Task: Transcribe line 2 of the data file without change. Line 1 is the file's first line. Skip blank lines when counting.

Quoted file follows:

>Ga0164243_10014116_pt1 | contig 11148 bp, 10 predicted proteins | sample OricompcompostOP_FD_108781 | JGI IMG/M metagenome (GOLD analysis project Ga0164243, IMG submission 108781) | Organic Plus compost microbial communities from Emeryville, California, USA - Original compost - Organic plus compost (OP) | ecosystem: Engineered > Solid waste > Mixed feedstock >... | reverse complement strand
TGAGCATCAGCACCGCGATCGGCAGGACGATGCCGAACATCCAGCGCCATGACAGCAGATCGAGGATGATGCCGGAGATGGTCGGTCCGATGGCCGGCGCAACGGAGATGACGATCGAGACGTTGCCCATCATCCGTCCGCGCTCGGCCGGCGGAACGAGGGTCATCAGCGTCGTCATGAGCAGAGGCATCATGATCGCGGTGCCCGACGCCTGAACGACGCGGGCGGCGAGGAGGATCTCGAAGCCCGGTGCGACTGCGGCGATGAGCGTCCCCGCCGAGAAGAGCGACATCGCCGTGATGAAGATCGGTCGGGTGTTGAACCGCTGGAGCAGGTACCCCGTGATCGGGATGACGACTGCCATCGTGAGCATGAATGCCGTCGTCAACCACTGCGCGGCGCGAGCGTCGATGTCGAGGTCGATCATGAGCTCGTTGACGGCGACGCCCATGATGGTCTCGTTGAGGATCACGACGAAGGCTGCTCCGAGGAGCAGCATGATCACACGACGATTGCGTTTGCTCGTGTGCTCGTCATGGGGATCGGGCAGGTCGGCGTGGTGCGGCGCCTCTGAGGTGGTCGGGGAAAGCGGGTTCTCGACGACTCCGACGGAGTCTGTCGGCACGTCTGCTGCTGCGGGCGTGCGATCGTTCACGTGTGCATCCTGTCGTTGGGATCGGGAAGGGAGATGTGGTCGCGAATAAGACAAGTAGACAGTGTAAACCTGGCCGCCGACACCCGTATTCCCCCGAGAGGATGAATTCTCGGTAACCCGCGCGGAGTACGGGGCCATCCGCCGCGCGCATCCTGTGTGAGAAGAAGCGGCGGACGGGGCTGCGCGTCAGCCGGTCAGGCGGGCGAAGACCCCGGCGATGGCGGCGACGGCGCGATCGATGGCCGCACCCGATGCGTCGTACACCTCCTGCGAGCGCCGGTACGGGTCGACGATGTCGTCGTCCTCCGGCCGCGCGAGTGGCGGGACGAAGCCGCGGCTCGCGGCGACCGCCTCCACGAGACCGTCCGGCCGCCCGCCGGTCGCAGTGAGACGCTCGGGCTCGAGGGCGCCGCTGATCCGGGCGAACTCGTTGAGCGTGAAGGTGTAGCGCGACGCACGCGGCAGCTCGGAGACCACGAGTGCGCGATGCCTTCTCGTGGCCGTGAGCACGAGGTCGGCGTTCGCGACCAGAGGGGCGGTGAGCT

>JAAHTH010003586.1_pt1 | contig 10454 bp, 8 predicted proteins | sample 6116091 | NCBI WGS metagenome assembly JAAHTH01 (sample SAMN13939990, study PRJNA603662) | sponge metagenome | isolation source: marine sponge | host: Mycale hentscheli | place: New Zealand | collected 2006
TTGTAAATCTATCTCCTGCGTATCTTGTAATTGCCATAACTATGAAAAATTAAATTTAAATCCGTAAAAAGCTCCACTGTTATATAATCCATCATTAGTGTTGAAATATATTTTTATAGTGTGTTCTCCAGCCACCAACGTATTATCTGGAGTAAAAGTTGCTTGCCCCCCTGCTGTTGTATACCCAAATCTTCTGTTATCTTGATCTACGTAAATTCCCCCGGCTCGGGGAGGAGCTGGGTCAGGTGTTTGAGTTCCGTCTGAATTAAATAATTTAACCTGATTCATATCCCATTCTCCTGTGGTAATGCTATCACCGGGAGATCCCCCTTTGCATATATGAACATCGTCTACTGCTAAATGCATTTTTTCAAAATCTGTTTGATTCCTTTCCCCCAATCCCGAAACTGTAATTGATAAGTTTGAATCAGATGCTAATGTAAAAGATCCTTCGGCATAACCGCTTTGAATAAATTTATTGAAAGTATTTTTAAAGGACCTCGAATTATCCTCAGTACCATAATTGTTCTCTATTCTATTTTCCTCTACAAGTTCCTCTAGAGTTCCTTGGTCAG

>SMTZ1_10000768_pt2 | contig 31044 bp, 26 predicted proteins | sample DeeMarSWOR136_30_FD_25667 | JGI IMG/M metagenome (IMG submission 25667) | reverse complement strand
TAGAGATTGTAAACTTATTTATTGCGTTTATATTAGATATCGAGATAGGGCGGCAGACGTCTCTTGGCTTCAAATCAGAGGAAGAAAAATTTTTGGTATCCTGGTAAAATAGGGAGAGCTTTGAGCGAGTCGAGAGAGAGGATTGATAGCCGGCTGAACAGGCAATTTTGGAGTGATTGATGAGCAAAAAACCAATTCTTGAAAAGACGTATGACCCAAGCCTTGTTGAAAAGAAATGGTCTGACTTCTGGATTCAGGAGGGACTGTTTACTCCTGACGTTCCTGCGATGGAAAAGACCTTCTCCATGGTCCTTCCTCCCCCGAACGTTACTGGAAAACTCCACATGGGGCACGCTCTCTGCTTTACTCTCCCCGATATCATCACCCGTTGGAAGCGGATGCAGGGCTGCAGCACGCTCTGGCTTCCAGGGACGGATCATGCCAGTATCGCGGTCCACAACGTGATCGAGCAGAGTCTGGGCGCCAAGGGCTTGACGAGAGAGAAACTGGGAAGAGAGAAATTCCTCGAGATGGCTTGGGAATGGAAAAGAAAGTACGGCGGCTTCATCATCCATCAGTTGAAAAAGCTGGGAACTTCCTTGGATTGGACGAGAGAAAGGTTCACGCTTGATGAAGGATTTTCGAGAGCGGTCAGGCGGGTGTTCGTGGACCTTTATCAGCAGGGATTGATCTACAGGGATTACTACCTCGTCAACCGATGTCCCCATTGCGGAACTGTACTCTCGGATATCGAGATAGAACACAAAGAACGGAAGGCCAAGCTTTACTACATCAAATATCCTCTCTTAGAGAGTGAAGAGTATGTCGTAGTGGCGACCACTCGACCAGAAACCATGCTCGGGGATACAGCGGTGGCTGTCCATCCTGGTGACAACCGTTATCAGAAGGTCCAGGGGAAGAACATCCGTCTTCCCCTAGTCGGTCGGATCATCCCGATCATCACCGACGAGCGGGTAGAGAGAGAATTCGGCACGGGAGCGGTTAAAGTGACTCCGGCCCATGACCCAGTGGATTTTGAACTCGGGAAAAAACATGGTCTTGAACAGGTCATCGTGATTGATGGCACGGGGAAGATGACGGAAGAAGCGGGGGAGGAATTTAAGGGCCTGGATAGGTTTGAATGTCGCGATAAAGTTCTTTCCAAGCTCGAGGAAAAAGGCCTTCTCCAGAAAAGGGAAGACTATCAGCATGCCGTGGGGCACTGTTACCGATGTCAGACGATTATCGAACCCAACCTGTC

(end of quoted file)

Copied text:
TGAGCATCAGCACCGCGATCGGCAGGACGATGCCGAACATCCAGCGCCATGACAGCAGATCGAGGATGATGCCGGAGATGGTCGGTCCGATGGCCGGCGCAACGGAGATGACGATCGAGACGTTGCCCATCATCCGTCCGCGCTCGGCCGGCGGAACGAGGGTCATCAGCGTCGTCATGAGCAGAGGCATCATGATCGCGGTGCCCGACGCCTGAACGACGCGGGCGGCGAGGAGGATCTCGAAGCCCGGTGCGACTGCGGCGATGAGCGTCCCCGCCGAGAAGAGCGACATCGCCGTGATGAAGATCGGTCGGGTGTTGAACCGCTGGAGCAGGTACCCCGTGATCGGGATGACGACTGCCATCGTGAGCATGAATGCCGTCGTCAACCACTGCGCGGCGCGAGCGTCGATGTCGAGGTCGATCATGAGCTCGTTGACGGCGACGCCCATGATGGTCTCGTTGAGGATCACGACGAAGGCTGCTCCGAGGAGCAGCATGATCACACGACGATTGCGTTTGCTCGTGTGCTCGTCATGGGGATCGGGCAGGTCGGCGTGGTGCGGCGCCTCTGAGGTGGTCGGGGAAAGCGGGTTCTCGACGACTCCGACGGAGTCTGTCGGCACGTCTGCTGCTGCGGGCGTGCGATCGTTCACGTGTGCATCCTGTCGTTGGGATCGGGAAGGGAGATGTGGTCGCGAATAAGACAAGTAGACAGTGTAAACCTGGCCGCCGACACCCGTATTCCCCCGAGAGGATGAATTCTCGGTAACCCGCGCGGAGTACGGGGCCATCCGCCGCGCGCATCCTGTGTGAGAAGAAGCGGCGGACGGGGCTGCGCGTCAGCCGGTCAGGCGGGCGAAGACCCCGGCGATGGCGGCGACGGCGCGATCGATGGCCGCACCCGATGCGTCGTACACCTCCTGCGAGCGCCGGTACGGGTCGACGATGTCGTCGTCCTCCGGCCGCGCGAGTGGCGGGACGAAGCCGCGGCTCGCGGCGACCGCCTCCACGAGACCGTCCGGCCGCCCGCCGGTCGCAGTGAGACGCTCGGGCTCGAGGGCGCCGCTGATCCGGGCGAACTCGTTGAGCGTGAAGGTGTAGCGCGACGCACGCGGCAGCTCGGAGACCACGAGTGCGCGATGCCTTCTCGTGGCCGTGAGCACGAGGTCGGCGTTCGCGACCAGAGGGGCGGTGAGCT